The Blackmailer

Roger A. Smith


1838 St. Petersburg, Russia’s Window to the West. Thirteen-year-old tomboy Rian Krieger has run away to Russia to help her uncle and cousin build a railroad for Tsar Nicholas I. But...

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St. Petersburg, Russia’s Window to the West. Thirteen-year-old tomboy Rian Krieger has run away to Russia to help her uncle and cousin build a railroad for Tsar Nicholas I. But there’s a problem: Rian is posing as her uncle’s coachman, a boy. The Tsar takes note of Rian’s bravery and resourcefulness and asks her (meaning orders her, for a request from the Tsar of All the Russias is, in fact, a command) to spend her days in his palace as companion to Grand Duke Konstantin, his ten-year-old son. 

Philadelphia, U.S.A, the “Workshop of the World.”  An economic depression has created massive unemployment and thrown the city into turmoil. Jules Freeman, who fled from slavery eighteen years ago, is a busy man. He struggles to keep his fledgling business afloat. He makes ends meet as foreman at Krieger Coach. His home is a station on the Underground Railroad. Then, he is asked to take on a huge task that intrigues and challenges him.

Book 3 of Rian Krieger’s Journey immerses Rian, Jules, their families, friends, and enemies in a history that has been ignored for almost two centuries. 


“If you think today’s world is complicated for an adolescent, try going back to the 1830s and being a girl pretending to be a boy; a coachman who also becomes a companion to Tsar Nicholas I’s ten-year-old son. The Blackmailer, Book 3 of Rian Krieger’s Journey, takes us on a wild ride through Russian history and winds its way to 1938 Philadelphia and The Abolitionist Movement. Roger A. Smith is a master at integrating history and fiction in this fast-paced, enjoyable, and informative series!”—Kathy Aspden, Multicultural fiction novelist, author of The Mala Beads and The Irishman Series.

by Roger A, Smith
Page Count: 358
Trim Size: 6 X 9
Publish Date: March 26, 2024
Imprint: Milford House Press
Genre: Historical
FICTION / Historical / Civil War Era
FICTION / LGBTQ+ / Transgender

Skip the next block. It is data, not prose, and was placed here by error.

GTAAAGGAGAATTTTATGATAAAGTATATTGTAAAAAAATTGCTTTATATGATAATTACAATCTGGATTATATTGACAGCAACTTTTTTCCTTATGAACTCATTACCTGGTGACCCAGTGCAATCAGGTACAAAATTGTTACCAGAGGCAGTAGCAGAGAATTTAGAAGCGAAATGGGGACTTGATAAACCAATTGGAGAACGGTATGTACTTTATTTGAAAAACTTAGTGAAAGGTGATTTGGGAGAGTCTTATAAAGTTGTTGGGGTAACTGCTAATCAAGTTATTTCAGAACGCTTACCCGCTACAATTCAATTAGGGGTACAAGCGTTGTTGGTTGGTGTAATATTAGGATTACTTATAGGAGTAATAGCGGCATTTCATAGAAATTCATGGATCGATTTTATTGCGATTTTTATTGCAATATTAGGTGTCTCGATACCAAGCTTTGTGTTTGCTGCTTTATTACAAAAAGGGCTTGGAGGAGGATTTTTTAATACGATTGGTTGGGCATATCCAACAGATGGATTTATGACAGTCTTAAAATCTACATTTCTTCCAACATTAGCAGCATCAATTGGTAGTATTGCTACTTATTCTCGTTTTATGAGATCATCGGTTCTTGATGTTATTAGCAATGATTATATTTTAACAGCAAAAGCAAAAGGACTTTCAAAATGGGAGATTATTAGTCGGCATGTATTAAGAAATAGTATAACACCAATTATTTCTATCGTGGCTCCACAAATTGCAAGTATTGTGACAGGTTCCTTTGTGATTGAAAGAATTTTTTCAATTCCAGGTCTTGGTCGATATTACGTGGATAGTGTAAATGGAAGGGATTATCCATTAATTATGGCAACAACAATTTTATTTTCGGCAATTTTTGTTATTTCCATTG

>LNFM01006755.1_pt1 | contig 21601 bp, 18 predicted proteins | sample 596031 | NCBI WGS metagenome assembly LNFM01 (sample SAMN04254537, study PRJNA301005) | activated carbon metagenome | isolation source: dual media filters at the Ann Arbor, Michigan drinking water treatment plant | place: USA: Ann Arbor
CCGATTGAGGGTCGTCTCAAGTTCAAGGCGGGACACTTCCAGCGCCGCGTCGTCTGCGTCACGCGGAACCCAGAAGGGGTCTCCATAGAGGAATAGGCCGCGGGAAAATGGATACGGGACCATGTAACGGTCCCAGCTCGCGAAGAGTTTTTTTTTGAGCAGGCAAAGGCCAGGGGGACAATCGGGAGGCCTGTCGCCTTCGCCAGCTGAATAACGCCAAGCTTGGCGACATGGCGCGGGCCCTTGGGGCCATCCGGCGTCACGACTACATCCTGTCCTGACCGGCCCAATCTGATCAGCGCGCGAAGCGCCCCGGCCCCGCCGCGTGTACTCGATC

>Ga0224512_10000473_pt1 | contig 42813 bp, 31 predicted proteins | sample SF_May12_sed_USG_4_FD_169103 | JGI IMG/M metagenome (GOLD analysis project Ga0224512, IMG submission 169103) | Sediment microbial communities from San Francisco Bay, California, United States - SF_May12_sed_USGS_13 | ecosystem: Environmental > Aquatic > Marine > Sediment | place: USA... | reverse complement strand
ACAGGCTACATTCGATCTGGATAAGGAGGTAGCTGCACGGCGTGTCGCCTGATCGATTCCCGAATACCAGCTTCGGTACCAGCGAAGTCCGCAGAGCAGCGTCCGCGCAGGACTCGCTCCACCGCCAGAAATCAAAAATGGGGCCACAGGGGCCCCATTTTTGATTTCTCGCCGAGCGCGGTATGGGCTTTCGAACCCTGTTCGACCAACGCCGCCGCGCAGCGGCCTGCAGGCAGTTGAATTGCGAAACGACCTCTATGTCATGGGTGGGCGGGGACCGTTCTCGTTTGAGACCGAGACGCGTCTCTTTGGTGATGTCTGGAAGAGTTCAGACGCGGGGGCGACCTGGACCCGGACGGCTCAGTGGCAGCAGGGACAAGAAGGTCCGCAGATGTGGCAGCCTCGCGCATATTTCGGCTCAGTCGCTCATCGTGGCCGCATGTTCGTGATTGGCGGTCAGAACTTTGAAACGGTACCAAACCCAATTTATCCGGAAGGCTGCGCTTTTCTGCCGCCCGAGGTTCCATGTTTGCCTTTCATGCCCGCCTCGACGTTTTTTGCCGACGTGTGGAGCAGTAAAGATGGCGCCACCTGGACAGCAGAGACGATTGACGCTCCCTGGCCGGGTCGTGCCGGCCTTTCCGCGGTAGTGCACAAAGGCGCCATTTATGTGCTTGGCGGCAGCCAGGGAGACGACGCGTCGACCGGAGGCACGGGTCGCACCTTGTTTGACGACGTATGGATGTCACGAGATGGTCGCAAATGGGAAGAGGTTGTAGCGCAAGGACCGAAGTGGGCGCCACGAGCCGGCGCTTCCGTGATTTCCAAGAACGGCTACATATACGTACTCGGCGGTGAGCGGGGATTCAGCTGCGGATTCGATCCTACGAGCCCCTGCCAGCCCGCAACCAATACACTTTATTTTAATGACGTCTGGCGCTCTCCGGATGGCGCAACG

FICTION / African American & Black / Historical

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This author doesn’t just tell us about history….he makes us feel it

Roger Smith’s third book of Rian Krieger’s Journey is yet another compelling page-turner. The intrigue from Book 2 continues as Rian plays out her role as companion to the Russian Tsar’s 10-year-old son Constantin, knowing that one false move on her part could cause Constantin’s suspicious sister to reveal Rian’s secret.

In the ensuing chapters, Rian manages to escape Russia on a steamship, arriving home with her favorite possession: a portrait of herself painted by someone who thought she was a boy. Her father, in the meantime, is still grappling with her perception of herself: “You ran halfway around the world for reasons I cannot understand. You continue to defy me by wearing boys’ clothing. Why did you even bother to come home?”

As Rian adjusts to life back in America, she manages to insert herself into every event, no matter how dangerous. Now 14, she is more determined than ever to help in the abolitionist movement.

One my favorite fictional characters is Jules Freeman, the courageous self-emancipated slave who led the construction of Pennsylvania Hall, only to have it burned to the ground by anti-abolitionists.

Mr. Smith’s meticulous attention to detail and accuracy included Author’s Notes with explanations of the historical characters and events that he so skillfully wove into the book. He even offers to send “bonus” material to interested readers, including a transcript of a 1915 recording of 91-year-old Rian Krieger reminiscing about her life and the era in which she lived.

Bring on Book 4, Mr. Smith. I’m hooked!